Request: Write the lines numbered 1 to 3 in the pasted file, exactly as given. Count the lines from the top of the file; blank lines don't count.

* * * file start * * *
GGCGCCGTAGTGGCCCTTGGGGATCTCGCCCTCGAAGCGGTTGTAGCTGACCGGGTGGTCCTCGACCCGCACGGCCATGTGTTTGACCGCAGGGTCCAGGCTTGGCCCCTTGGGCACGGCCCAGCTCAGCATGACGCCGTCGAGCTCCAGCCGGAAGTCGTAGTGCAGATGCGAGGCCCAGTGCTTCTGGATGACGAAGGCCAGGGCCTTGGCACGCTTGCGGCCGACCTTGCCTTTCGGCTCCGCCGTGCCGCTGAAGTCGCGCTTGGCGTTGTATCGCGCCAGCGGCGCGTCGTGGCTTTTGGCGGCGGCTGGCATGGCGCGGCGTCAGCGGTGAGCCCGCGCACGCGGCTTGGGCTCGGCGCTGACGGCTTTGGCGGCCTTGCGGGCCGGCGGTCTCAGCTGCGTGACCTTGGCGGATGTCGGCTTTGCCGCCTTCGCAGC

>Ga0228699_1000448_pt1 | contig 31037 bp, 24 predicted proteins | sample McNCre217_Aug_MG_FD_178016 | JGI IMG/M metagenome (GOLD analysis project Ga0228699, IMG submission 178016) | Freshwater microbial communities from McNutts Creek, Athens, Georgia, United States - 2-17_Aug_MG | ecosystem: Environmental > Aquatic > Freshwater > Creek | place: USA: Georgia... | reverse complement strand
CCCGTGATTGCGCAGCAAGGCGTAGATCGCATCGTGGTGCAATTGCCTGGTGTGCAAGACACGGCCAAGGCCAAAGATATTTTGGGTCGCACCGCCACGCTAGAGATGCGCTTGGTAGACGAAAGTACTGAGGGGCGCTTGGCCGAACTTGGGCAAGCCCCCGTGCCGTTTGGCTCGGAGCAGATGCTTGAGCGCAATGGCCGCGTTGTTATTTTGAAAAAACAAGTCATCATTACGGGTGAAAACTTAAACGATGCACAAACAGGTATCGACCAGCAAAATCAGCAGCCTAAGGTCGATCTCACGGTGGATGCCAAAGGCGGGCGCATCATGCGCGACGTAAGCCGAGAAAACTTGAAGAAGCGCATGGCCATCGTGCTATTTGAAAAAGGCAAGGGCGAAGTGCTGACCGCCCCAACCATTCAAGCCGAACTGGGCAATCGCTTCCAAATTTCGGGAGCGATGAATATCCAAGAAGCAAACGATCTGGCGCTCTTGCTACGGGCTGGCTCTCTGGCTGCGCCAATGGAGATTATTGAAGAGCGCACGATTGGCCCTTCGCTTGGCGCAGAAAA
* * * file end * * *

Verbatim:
GGCGCCGTAGTGGCCCTTGGGGATCTCGCCCTCGAAGCGGTTGTAGCTGACCGGGTGGTCCTCGACCCGCACGGCCATGTGTTTGACCGCAGGGTCCAGGCTTGGCCCCTTGGGCACGGCCCAGCTCAGCATGACGCCGTCGAGCTCCAGCCGGAAGTCGTAGTGCAGATGCGAGGCCCAGTGCTTCTGGATGACGAAGGCCAGGGCCTTGGCACGCTTGCGGCCGACCTTGCCTTTCGGCTCCGCCGTGCCGCTGAAGTCGCGCTTGGCGTTGTATCGCGCCAGCGGCGCGTCGTGGCTTTTGGCGGCGGCTGGCATGGCGCGGCGTCAGCGGTGAGCCCGCGCACGCGGCTTGGGCTCGGCGCTGACGGCTTTGGCGGCCTTGCGGGCCGGCGGTCTCAGCTGCGTGACCTTGGCGGATGTCGGCTTTGCCGCCTTCGCAGC

>Ga0228699_1000448_pt1 | contig 31037 bp, 24 predicted proteins | sample McNCre217_Aug_MG_FD_178016 | JGI IMG/M metagenome (GOLD analysis project Ga0228699, IMG submission 178016) | Freshwater microbial communities from McNutts Creek, Athens, Georgia, United States - 2-17_Aug_MG | ecosystem: Environmental > Aquatic > Freshwater > Creek | place: USA: Georgia... | reverse complement strand
CCCGTGATTGCGCAGCAAGGCGTAGATCGCATCGTGGTGCAATTGCCTGGTGTGCAAGACACGGCCAAGGCCAAAGATATTTTGGGTCGCACCGCCACGCTAGAGATGCGCTTGGTAGACGAAAGTACTGAGGGGCGCTTGGCCGAACTTGGGCAAGCCCCCGTGCCGTTTGGCTCGGAGCAGATGCTTGAGCGCAATGGCCGCGTTGTTATTTTGAAAAAACAAGTCATCATTACGGGTGAAAACTTAAACGATGCACAAACAGGTATCGACCAGCAAAATCAGCAGCCTAAGGTCGATCTCACGGTGGATGCCAAAGGCGGGCGCATCATGCGCGACGTAAGCCGAGAAAACTTGAAGAAGCGCATGGCCATCGTGCTATTTGAAAAAGGCAAGGGCGAAGTGCTGACCGCCCCAACCATTCAAGCCGAACTGGGCAATCGCTTCCAAATTTCGGGAGCGATGAATATCCAAGAAGCAAACGATCTGGCGCTCTTGCTACGGGCTGGCTCTCTGGCTGCGCCAATGGAGATTATTGAAGAGCGCACGATTGGCCCTTCGCTTGGCGCAGAAAA